Southern Cultures 9.1 (2003) 96-97
[Access article in PDF]
Out Under the Sky of the Great Smokies: A Personal Journal. By Harvey Broome. University of Tennessee Press, 2001. 328 pp. Paper $15.95
Characterized by imported garbage and nuclear waste; beer cans and other litter on the side of the road; soil erosion; kudzu growing over abandoned, rusting cars and washing machines; soil contaminated by the use and abuse of chemical fertilizers and pesticides; and sites of massive environmental degradation such as Tennessee's Great Copper Basin—the South's environmental record has been often less than sterling. Harvey Broome, however, is a native southern environmental hero, instead of a villain, and his book Out Under the Sky of the Great Smokies extols the glories of nature, rather than chronicling its degradation.
Harvey Broome was a native Knoxvillian, his ancestors some of the earliest European inhabitants of east Tennessee. A lawyer by training, his true calling was as a pioneer environmentalist and lover of nature—particularly the Great Smoky Mountains. Broome was a founding member of the Wilderness Society, its President from 1951 until his death in 1968, and an active leader in the Smoky Mountains Hiking Club.
In praising fellow pioneer environmentalists Aldo Leopold and Bob Marshall, Broome asserted that "the best conservationists are those who fuse sentiment with knowledge." Although Broome does not share the national reputation of his friends and fellow founders of the Wilderness Society, he definitely meets his own criterion for being one of "the best conservationists." Indeed, Broome artfully combines both sentiment and knowledge in a style reminiscent of Leopold's masterpiece, A Sand County Almanac. Out Under the Sky is replete with fusions of [End Page 96] ecological observation and transcendentalist sentiment: "And thus flowed the current of life. The seeds of the silverbell were converted into squirrel; and squirrels were converted into foxes. Everything edible, from mice and chipmunks to roots and berries and apples, was converted into bear. And bear and his tracks are converted into wonder and adventure for man."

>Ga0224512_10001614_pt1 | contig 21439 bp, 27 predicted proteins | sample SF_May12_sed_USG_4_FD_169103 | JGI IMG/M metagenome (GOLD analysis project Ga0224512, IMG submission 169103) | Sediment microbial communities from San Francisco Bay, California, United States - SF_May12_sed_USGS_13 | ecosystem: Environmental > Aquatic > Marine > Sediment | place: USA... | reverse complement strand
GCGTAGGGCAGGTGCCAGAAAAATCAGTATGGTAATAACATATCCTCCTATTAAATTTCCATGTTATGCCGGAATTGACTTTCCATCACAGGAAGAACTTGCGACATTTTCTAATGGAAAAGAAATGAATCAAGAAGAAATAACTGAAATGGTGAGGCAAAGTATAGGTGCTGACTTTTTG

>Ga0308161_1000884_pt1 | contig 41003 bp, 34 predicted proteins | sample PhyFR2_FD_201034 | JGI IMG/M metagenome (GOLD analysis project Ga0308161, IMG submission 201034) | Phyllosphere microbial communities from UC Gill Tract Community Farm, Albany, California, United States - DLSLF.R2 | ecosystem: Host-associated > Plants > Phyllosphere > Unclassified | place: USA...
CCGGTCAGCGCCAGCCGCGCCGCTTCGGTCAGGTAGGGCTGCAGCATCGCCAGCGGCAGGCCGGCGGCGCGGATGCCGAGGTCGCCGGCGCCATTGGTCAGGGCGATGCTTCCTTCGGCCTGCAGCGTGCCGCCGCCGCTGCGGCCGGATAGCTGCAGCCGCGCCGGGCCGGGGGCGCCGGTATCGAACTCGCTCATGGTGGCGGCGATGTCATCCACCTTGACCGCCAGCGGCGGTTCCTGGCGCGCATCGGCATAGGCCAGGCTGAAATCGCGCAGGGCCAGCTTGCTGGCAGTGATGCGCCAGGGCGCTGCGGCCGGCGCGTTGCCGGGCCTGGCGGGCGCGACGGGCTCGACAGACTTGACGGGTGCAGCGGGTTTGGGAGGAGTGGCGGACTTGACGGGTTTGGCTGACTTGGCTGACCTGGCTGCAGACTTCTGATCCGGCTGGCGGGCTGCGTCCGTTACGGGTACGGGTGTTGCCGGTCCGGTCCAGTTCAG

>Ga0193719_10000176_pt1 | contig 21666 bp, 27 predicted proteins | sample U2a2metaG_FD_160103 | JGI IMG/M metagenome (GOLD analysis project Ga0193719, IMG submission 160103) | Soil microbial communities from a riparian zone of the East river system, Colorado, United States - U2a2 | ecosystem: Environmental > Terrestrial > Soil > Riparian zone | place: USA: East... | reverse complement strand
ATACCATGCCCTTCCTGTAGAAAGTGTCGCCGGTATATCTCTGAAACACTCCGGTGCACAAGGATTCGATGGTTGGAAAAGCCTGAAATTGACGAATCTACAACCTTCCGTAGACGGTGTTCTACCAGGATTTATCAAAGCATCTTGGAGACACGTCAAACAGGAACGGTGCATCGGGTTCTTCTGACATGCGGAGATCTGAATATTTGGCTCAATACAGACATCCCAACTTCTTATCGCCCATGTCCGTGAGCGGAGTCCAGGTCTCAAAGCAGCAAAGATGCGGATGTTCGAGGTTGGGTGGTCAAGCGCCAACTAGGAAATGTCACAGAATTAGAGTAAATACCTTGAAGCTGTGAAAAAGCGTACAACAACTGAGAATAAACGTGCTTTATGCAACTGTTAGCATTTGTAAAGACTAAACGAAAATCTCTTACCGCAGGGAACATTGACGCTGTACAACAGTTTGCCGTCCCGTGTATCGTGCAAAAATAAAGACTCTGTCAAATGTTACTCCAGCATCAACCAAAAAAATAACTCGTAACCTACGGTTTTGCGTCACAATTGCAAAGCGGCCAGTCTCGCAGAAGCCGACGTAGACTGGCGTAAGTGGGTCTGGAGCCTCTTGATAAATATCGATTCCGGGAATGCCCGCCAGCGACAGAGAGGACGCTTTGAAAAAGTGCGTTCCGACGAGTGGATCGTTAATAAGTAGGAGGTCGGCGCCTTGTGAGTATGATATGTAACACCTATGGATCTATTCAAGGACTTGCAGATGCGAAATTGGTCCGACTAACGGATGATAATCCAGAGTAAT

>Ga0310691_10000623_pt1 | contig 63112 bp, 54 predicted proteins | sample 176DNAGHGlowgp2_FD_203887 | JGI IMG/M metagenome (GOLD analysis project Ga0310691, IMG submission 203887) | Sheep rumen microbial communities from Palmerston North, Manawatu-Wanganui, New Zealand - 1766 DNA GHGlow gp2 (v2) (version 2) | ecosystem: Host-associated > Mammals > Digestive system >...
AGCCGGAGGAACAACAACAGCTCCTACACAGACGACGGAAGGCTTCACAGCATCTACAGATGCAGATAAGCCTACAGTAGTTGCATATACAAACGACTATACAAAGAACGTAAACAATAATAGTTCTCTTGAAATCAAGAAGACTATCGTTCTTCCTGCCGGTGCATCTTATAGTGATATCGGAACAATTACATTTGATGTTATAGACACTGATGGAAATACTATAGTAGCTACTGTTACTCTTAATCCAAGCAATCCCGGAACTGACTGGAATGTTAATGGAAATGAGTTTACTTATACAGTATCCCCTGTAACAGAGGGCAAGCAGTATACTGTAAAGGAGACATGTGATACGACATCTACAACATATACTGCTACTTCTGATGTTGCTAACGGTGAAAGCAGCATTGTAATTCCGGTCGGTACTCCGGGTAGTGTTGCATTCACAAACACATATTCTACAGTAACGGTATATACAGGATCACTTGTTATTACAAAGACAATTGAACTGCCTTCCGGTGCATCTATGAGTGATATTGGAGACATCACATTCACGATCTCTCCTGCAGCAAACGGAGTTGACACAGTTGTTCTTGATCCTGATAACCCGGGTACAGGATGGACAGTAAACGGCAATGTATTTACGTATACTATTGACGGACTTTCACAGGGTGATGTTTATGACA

Out Under the Sky is a collection of observations Broome recorded on his numerous hikes into the Great Smoky Mountains and other areas of the southern Appalachian region. These descriptions are arranged chronologically from Broome's first backpacking trip into the Smokies in 1917 to one of his crowning achievements, the "Save Our Smokies" hike in 1966, which helped block the construction of a highway across the western end of the Great Smoky Mountains National Park. In between, the book catalogs a changing landscape as the Great Smokies were transformed from the natural habitat of the logger and the cattleman into the natural habitat of the veery and the winter wren.
Broome takes the reader deep into the Smokies, often off-trail—"trails, though a convenience, were not a necessity"—in all seasons and in all types of weather. Indeed, Broome relished hiking through mist-shrouded old-growth forests, sleeping in the rain or rock-hopping in winter on ice-covered boulders just as much as he reveled "in the feeling of god-like attainment afforded by. . . full views on a warm spring day."
Along with his observations of nature, Broome also offers his views on overpopulation, the human need for wilderness, the conflict between environmental protection and tourism promotion, the importance of the study of ecology, and the need for "leave-no-trace camping." Although many of Broome's aphorisms may seem trite and preachy to the twenty-first century mind, one must remember that he issued them long before they became orthodox. Indeed, one is often astounded at Broome's prescience on environmental issues that were of little concern to most of his contemporaries.
In Harvey Broome and Out Under the Sky of the Great Smokies, southerners can lay claim to a pioneer environmentalist and a classic of nature writing. Supreme Court justice William O. Douglas—a frequent hiking companion of Broome's—wrote, "When it came to writing about the outdoors and the wilderness, I always rated him along with Henry Thoreau and John Muir." Originally...